New figures released this week show a further rise in NSW HIV infections and health groups warn it will get worse unless something is done.
I hesitate to say -˜alarm’ but it’s really serious and we need to be focusing on it and we need to see it as not just something that ACON works on, but something the whole community has to come together on and tackle again, like we did at the beginning of the epidemic, ACON CEO Stevie Clayton told Sydney Star Observer. It’s a community problem.
The latest data released by NSW Health for the period January to June 2003 showed 224 people tested HIV-positive in the first six months of 2003. This represents an 18 percent rise on the figures for the same period in 2001 and a 38 percent rise over two years.
We think that’s a really major increase, NSW Health’s Lisa Ryan told the Star. We also know that newly acquired HIV infections account for a greater proportion of those new diagnoses, so it’s not just an artefact of people who have had HIV for a long time coming forward and being tested for the first time.
Ryan attributed the rise to a number of factors rather than a single recognisable cause. Newly acquired HIV is more infectious, said Ryan, and a higher prevalence of sexually transmitted infections such as gonorrhoea and syphilis also added to the level of infectiousness.
Ignorance about condom use and safe sex education was not considered a major cause, however. Clayton told the Star the majority of new infections were occurring in men aged between 25 and 50.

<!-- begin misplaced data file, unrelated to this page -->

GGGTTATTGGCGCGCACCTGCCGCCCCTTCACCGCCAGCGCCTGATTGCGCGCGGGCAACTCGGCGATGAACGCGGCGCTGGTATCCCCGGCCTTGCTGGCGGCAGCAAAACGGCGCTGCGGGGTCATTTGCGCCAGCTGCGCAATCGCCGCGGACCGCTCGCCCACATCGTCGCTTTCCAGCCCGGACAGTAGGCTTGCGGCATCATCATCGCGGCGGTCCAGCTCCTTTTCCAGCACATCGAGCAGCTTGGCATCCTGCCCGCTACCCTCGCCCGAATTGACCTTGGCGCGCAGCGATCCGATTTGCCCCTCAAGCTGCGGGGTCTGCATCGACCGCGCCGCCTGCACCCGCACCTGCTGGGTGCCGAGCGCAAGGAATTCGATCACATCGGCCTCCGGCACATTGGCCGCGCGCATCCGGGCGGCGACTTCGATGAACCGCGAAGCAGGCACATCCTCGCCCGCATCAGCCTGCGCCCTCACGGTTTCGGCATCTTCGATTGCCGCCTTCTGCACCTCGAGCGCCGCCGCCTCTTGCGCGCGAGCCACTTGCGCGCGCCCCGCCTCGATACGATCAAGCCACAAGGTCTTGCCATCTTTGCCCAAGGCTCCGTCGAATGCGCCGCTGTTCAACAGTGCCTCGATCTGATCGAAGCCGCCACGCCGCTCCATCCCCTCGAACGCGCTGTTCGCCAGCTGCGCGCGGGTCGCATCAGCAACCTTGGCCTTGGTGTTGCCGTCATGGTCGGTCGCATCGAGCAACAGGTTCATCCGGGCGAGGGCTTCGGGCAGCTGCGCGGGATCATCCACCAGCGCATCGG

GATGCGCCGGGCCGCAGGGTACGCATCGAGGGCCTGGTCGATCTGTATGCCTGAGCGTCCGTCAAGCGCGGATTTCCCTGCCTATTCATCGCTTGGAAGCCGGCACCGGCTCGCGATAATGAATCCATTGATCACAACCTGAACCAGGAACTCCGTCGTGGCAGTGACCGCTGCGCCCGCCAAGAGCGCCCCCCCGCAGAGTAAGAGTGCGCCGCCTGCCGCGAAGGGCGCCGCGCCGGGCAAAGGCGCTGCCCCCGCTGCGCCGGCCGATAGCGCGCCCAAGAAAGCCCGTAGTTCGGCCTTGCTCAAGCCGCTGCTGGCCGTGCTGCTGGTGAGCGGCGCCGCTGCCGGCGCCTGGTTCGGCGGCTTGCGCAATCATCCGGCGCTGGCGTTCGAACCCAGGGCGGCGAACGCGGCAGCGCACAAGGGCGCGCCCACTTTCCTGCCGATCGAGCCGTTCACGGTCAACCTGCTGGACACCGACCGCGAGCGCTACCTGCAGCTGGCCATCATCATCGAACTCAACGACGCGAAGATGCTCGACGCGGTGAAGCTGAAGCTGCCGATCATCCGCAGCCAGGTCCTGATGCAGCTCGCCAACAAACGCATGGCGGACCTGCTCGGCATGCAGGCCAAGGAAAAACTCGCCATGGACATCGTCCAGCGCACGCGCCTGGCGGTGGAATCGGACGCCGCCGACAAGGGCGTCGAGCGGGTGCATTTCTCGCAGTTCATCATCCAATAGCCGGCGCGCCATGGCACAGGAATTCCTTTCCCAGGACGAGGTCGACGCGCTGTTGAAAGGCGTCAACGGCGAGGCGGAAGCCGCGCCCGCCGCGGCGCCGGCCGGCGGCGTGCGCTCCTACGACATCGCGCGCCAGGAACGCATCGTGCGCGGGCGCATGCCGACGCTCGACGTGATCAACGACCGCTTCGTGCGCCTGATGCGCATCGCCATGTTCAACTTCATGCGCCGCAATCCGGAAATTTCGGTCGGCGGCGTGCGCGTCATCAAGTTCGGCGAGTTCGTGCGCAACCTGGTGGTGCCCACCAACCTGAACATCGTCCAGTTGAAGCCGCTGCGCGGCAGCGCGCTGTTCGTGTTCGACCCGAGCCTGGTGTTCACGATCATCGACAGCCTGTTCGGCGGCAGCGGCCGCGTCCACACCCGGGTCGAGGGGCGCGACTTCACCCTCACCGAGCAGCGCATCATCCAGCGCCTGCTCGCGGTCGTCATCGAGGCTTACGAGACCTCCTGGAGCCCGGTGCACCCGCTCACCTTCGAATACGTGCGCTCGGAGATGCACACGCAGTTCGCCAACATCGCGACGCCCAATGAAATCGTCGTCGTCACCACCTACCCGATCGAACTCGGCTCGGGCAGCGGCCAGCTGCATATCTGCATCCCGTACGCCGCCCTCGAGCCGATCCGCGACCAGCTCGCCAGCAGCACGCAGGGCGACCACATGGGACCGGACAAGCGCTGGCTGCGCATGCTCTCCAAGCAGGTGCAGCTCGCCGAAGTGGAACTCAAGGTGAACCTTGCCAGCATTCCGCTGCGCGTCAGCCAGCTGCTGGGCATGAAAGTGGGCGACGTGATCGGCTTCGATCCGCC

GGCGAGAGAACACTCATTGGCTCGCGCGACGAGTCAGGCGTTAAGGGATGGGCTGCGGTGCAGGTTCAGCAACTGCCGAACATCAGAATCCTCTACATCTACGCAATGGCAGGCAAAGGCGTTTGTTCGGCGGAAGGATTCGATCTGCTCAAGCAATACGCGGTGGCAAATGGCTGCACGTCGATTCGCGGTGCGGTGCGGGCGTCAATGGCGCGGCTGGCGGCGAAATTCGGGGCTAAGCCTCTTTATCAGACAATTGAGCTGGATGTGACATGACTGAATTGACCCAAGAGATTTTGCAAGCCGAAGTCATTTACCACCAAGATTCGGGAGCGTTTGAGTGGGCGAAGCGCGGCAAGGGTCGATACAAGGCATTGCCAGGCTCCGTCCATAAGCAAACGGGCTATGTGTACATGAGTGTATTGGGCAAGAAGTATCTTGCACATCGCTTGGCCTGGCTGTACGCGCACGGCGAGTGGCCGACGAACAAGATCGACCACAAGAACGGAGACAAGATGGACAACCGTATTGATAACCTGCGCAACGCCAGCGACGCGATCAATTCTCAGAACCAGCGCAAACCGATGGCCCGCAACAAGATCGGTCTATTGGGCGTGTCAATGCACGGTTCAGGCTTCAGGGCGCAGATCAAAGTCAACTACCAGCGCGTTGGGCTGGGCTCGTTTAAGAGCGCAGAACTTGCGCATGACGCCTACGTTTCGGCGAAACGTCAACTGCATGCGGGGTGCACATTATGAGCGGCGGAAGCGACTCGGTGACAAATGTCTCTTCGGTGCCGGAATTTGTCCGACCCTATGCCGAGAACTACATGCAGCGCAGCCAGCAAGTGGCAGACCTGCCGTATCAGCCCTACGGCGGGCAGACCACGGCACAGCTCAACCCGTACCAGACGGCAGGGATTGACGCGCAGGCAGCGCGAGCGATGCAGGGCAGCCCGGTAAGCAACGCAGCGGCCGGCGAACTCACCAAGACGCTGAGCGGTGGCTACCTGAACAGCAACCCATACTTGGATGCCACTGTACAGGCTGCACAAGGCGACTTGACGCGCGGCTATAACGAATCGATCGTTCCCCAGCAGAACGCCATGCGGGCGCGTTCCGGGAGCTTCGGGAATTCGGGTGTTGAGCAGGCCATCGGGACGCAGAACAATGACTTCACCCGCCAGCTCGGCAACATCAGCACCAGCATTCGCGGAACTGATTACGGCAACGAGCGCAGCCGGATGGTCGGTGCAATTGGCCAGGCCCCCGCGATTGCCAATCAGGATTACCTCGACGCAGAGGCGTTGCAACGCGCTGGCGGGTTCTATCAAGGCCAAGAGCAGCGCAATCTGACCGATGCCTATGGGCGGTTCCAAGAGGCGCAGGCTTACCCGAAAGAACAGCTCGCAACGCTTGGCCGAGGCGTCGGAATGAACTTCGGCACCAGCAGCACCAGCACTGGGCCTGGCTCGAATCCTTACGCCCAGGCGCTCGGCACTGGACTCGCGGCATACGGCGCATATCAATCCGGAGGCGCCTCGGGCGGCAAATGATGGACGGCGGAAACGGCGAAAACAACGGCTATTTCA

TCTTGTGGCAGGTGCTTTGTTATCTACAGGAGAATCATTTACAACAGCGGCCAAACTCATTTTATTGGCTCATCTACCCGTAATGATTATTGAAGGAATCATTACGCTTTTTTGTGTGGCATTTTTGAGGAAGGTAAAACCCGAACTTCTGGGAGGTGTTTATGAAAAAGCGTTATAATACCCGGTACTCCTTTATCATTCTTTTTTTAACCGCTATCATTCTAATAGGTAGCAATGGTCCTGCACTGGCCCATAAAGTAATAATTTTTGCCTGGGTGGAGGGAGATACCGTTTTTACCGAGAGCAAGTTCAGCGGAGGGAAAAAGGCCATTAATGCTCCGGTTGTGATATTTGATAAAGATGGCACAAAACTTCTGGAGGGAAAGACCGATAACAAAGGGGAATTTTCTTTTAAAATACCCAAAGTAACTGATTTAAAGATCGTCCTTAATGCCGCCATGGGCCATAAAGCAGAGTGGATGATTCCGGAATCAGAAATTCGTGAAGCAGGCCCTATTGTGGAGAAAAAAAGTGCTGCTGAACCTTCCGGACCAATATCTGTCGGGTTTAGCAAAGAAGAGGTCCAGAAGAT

A lot of people when they hear that there has been an increase in infections rush to the assumption that what we’re talking about is younger people who haven’t lived through the worst days of the epidemic and don’t know any better -¦ when in fact around 80 percent of new infections are aged between 25 and 50, Clayton said.
We are talking about gay men who have been around through most of the epidemic -¦ where almost their entire sexually active life was in an environment of HIV and safe sex and using condoms.
Clayton said further research was needed on mental and emotional issues that happen for men in their 30s and 40s.
Things like -¦ thinking that sex will be more intimate without condoms; or men who have been in relationships for some time when they have negotiated not to use condoms and now it’s difficult to negotiate them back into that relationship -¦
There may be issues around men who have had relatively staid sex lives, who are wanting to experiment a bit more when they get older. And to some extent there are issues around drug use that may be impacting on it to some extent as well, Clayton said.
NSW Health and ACON joined forces with the Australian Society for HIV Medicine, PLWHA (NSW) and three metropolitan area health services to present an HIV Action Plan in response to the rise, presenting advertisements which began three weeks ago.
Although better medications have made HIV a less life-threatening condition, Clayton and Ryan emphasised that HIV still presented major problems for people.
It’s not an easy life living with HIV. I think it’s really important for people in our community to understand that, Clayton said.
Although in terms of health HIV has become more manageable, the implications are still huge for people in terms of health and lifestyle and day-to-day decision-making, and that’s 224 people who’ve had that experience in the last six months, Ryan said.
I don’t think it’s complacency, I just think people don’t have a clear picture of what it’s like to live with HIV at this point in time, she said.